Using Zika Virus To Fight Brain Cancer

Cancer occurs when biological errors cause the normal body cells to begin to multiply out of control. The survival rate of cancer patients usually depends on how early the cancer was diagnosed. Some forms of cancers are very difficult to diagnose and will produce no marked symptoms until they have reached the advanced stage. A common example of cancers that are difficult to diagnose is pancreatic cancer which is usually diagnosed at the third or fourth stage.

Virotherapy For The Treatment Of Cancer

The use of a virus for the treatment of cancer and other diseases has been widely explored by scientists. The process is called virotherapy. When viruses attack cells, they seize the cell’s replicative mechanism for the production of new virus particles eventually leading to the death of the cell. Zika virus is one of the viruses that was recently explored to have the potential to fight the deadliest and aggressive form of brain cancer called glioblastoma.

The Relationship Between Zika Virus And Brain Cancer

If the current research scales through to human trials, it would be one of the classical cases of turning foes to a friend. Zika virus is dreaded because it attacks fetus cerebral cortex leading to microcephaly (small heads) in babies. Glioblastoma, on the other hand, Is an aggressive malignant cancer that affects the brain. Since the Zika virus destroys brain cells and cancer causes uncontrolled cell multiplication, it sounds logical enough to try to use zika virus to attack and kill brain cancer.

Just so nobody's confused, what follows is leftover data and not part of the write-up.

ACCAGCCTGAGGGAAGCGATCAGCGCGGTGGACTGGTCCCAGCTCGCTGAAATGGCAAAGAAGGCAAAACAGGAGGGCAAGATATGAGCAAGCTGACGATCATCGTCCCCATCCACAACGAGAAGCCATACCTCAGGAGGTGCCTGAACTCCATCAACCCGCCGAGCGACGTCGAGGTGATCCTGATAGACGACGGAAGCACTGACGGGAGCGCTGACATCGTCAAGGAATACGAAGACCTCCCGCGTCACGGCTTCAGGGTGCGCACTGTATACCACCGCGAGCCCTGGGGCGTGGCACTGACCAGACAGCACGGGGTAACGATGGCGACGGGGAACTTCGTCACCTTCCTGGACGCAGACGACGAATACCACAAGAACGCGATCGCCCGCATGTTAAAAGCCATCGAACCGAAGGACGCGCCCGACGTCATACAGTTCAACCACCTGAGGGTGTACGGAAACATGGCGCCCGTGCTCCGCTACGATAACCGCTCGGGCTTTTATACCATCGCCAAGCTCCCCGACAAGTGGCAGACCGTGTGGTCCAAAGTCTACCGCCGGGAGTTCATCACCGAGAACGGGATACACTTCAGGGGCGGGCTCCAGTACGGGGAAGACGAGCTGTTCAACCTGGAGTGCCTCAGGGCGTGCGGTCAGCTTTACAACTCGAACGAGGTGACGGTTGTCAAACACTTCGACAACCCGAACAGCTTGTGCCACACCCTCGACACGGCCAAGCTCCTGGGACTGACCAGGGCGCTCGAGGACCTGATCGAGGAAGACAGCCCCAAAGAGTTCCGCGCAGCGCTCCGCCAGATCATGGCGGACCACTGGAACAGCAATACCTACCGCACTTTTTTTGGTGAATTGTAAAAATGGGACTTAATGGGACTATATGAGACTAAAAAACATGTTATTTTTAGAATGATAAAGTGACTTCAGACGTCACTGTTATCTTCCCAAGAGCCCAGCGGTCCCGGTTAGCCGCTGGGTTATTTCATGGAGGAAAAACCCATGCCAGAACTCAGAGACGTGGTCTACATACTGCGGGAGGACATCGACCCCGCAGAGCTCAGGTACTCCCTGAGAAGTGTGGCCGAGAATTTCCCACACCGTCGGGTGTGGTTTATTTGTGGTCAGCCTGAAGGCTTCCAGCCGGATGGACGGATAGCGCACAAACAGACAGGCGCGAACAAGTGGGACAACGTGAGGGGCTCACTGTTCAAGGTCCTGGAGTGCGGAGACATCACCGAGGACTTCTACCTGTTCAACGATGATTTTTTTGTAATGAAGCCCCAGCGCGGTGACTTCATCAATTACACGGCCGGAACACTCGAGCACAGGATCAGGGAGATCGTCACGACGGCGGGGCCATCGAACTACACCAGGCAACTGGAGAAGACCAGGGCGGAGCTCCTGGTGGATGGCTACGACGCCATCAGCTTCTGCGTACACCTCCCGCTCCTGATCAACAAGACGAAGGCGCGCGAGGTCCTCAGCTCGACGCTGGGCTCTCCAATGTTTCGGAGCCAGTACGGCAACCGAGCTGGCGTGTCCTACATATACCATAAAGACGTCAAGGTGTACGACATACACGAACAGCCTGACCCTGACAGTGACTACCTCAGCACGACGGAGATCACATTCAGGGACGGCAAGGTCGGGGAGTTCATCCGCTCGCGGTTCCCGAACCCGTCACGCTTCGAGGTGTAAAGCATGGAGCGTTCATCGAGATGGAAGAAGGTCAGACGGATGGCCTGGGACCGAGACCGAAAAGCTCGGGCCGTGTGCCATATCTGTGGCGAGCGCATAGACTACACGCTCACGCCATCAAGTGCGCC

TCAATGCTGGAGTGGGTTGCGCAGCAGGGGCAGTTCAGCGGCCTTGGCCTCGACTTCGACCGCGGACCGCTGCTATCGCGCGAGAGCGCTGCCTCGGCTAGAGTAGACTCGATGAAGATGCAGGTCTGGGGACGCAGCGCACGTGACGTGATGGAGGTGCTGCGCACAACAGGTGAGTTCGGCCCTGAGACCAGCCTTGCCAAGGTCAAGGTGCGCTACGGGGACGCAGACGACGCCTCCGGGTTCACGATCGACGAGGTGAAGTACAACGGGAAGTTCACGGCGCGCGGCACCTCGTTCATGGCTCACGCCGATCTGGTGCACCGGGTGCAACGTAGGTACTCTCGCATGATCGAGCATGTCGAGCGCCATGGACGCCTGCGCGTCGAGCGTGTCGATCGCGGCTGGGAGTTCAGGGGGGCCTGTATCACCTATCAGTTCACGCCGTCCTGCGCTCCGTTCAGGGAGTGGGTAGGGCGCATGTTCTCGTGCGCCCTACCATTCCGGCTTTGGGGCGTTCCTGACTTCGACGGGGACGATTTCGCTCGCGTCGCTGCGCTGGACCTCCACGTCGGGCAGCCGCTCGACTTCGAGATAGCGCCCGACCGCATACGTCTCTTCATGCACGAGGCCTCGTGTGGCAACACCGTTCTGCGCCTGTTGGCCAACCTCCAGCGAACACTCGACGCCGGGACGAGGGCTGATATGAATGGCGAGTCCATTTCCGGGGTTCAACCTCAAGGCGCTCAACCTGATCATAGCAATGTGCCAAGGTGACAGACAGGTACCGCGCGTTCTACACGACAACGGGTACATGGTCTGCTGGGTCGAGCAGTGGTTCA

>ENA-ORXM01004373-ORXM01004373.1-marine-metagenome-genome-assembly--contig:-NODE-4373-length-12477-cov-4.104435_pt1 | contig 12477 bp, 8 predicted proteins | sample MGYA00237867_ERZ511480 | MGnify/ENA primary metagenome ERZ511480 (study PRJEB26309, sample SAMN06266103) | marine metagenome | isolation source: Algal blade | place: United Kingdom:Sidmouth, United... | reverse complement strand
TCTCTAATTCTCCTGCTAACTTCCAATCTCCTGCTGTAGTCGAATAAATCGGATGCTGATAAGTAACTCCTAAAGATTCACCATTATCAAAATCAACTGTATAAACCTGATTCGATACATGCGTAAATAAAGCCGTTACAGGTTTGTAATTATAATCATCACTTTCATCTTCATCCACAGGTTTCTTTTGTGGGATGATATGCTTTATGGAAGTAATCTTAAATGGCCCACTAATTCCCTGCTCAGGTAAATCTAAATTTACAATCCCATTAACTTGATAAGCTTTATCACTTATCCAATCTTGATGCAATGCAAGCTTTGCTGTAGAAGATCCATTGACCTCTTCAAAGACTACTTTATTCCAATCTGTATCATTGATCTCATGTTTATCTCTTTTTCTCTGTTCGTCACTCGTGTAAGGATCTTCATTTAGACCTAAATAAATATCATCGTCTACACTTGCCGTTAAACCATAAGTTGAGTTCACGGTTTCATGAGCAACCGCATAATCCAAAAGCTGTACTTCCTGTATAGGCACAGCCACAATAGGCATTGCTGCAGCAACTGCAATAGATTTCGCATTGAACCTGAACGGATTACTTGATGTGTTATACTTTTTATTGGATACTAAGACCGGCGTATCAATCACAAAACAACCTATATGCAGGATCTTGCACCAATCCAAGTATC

Discovery Of Zika As A Possible Cure For Glioblastoma

A team of researchers working at the School of Pharmaceutical Sciences at the University of Campinas, Sao Paulo, Brazil (FCF-UNICAMP) made the discovery. Explaining the discovery, FCF-UNICAMP professor, Rodrigo Ramos Catharino said,

Zika virus, which has become a threat to health in the Americas, could be genetically modified to destroy glioblastoma cells.

Source: Science Daily

Statistics show that this form of cancer leads to the death of at least 15,000 Americans annually. Popular United States senators Ted Kennedy and John McCain both fell to this deadly form of cancer. The modified form of the zika virus which was tested in glioblastoma cells in mouse brains destroyed the cancer cells while leaving the healthy cells.

Why Researchers Are Looking For A New Treatment For Glioblastoma?

It is important to note that glioblastoma is difficult to treat. When the tumors are subjected to some of the available therapy they may seem to respond at first but almost always returns. This makes their management very difficult. They return because they recede to nearby brain tissue and take the form of glioblastoma stem cells (GSCs). These stem cells were what inspired scientists to think out the box.

Zika virus has a predilection for neural progenitor cells in the fetus. These cells are capable of differentiating into different forms of brain cells. Further studies saw the researchers consider the possibility of attacking the GSCs with zika virus.

In previous studies, scientists were able to show that zika was less likely to attack brain cells that have already differentiated into other cells. In earlier studies using a mouse model, researchers showed that zika was able to attack GSCs.

The Major Challenge Of The Study

Inasmuch as researchers identified the potential of zika to attack GSCs, they still faced a major challenge which was the safest way to introduce the virus into the patient. To make this possible, the lab of Pei-Yong Shi, the co-lead study author developed an attenuated form of the zika virus which they called ZIKV-LAV.

When viruses are attenuated, they are still viable (or in simple terms infectious) but safer. The attenuation of the zika virus was done by deleting a section of its genome to male replication a little difficult. Tests have also shown that ZIKV-LAV protects non-human primates and mice from infection by zika virus. The attenuated virus also produced no marked behavioral or physical side effects when injected into the mice brains.

The Future Goal

The future goal of the researchers is to develop a vaccine that can be given to glioblastoma patients at the time of surgery so that the virus can hunt and kill the GSCs. If this becomes a success it can prevent reoccurrence of the tumor.